Health professionals in the UK call for a climate tax on meat

A coalition of health professionals from the United Kingdom is calling to implement a climate tax on foodstuffs with a large environmental impact by 2025. The climate change crisis can’t be solved without taking steep action to reduce the consumption of food that causes high emissions, such as beef and dairy, they argued.

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The Health Alliance on Climate Change (UKHACC), which represents doctors, nurses, and other health professionals from the UK, argued in a report that it will be impossible to keep global temperatures at safe levels unless there is a transformation in the way the world produces food and manages land.

Food production and consumption account for around 20% of the UK’s greenhouse gas emissions, half of which is related to imports (largely through feed crops and the related deforestation), rather than locally-produced food. Red meat consumption will need to be cut by 50% to stay within sustainable environmental limits, they argued.

Professor Dame Parveen Kumar, ambassador of UKHACC, said in a statement: “Most activity to limit climate change has focused on decarbonizing energy and transportation. This is very important, but we mustn’t overlook the potential to mitigate the dangerous health effects of climate change by rethinking our approach to food.”

UKHACC carried out a poll among healthcare workers and found that two-thirds agreed that changing your diet in a way that reduces its environmental impact can also improve your health. At the same time, the results showed that 40% of those surveyed had already changed their own eating habits due to environmental concerns.

Food production is responsible for a quarter of the world’s greenhouse gas emissions. A growing number of scientific studies have shown that red meat and dairy have far bigger impacts than plant-based food. People in rich nations already eat more meat than recommended, so it’s not only about the environment but also about health.

Professor Andrew Goddard, President of the Royal College of Physicians, said in a statement: “I am the first to admit that I enjoy a steak every now and then, but it’s clear that if we are to avoid dangerous levels of global warming we must start to reconsider our attitudes to food.”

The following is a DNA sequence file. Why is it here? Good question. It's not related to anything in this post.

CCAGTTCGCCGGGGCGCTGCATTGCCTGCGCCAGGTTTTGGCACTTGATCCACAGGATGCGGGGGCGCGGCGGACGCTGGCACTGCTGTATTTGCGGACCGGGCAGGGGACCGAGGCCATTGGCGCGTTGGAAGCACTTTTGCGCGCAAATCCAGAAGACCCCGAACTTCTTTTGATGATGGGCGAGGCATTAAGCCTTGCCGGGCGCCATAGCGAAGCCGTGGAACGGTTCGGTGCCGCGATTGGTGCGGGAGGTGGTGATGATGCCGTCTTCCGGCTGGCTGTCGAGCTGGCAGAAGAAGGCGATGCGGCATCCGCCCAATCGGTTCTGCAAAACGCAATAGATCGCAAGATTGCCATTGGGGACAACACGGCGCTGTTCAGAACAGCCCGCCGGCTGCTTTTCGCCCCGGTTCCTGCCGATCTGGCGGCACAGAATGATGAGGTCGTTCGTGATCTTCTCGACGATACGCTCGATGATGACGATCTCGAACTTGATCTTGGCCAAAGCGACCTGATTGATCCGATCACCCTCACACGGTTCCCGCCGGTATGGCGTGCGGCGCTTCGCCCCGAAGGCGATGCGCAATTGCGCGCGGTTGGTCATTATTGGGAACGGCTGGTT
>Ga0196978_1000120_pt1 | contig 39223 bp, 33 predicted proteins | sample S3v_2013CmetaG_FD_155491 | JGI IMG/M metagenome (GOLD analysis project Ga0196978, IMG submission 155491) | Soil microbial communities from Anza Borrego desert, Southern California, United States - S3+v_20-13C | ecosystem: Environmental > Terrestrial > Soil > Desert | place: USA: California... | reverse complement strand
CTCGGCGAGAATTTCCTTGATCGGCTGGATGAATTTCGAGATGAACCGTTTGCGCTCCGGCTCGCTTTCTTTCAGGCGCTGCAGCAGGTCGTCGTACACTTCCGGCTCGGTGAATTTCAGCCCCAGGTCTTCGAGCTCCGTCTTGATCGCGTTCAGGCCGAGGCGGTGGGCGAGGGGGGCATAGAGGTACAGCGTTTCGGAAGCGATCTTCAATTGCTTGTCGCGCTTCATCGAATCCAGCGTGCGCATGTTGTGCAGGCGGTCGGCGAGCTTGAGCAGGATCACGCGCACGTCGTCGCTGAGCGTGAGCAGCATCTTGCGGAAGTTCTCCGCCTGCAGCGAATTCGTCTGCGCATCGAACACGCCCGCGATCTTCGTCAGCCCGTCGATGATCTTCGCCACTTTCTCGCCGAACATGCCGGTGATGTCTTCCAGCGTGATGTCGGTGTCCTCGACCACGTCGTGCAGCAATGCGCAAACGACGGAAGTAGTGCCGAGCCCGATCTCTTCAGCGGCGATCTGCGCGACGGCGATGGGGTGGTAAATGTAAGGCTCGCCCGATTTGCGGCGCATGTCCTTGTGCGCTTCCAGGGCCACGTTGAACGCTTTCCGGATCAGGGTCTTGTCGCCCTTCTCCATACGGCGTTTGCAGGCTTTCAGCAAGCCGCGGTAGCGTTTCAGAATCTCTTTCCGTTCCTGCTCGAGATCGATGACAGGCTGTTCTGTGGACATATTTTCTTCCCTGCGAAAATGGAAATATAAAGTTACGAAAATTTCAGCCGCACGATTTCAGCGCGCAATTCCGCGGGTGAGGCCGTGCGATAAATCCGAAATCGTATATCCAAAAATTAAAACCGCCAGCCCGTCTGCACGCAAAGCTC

In their report, the health professionals argued that the UK government has to do more to encourage, enable, and support changes in food production and dietary habits. They listed a set of recommendations, including carrying out public information campaigns on diet to include climate messages and using labels on food to show their environmental impact.

Not as easy as it seems

While health experts in the UK ask for further action, the Danish government has already taken concrete steps but was forced to backtrack. Authorities had introduced two vegetarian days a week in state canteens but trade unions objected to the move, leading to a U-turn on the policy a week after implementation.

Denmark has been trying for a while now to make cuts in the nation’s diet-related footprint to help meet its ambitious new climate targets. As well as these vegetarian days, the government is planning to introduce initiatives to help reduce emissions from the farming sector.

Anne Paulin, a climate spokesperson for the ruling Social Democrats, told the Guardian that the recent move aimed at setting an example on greener eating habits. Now, they have reached a more “pragmatic solution” as the vegetarian days will be voluntary. “We should eat less meat for climate and health reasons,” she added.

While Greenpeace said the government’s U-turn was “embarrassing,” the Danish food industry said the move wasn’t necessarily beneficial in reducing climate emissions. They said Danish food products are among “the most climate efficient in the world” and changing diets would force importing food from aboard with laxer environmental standards.

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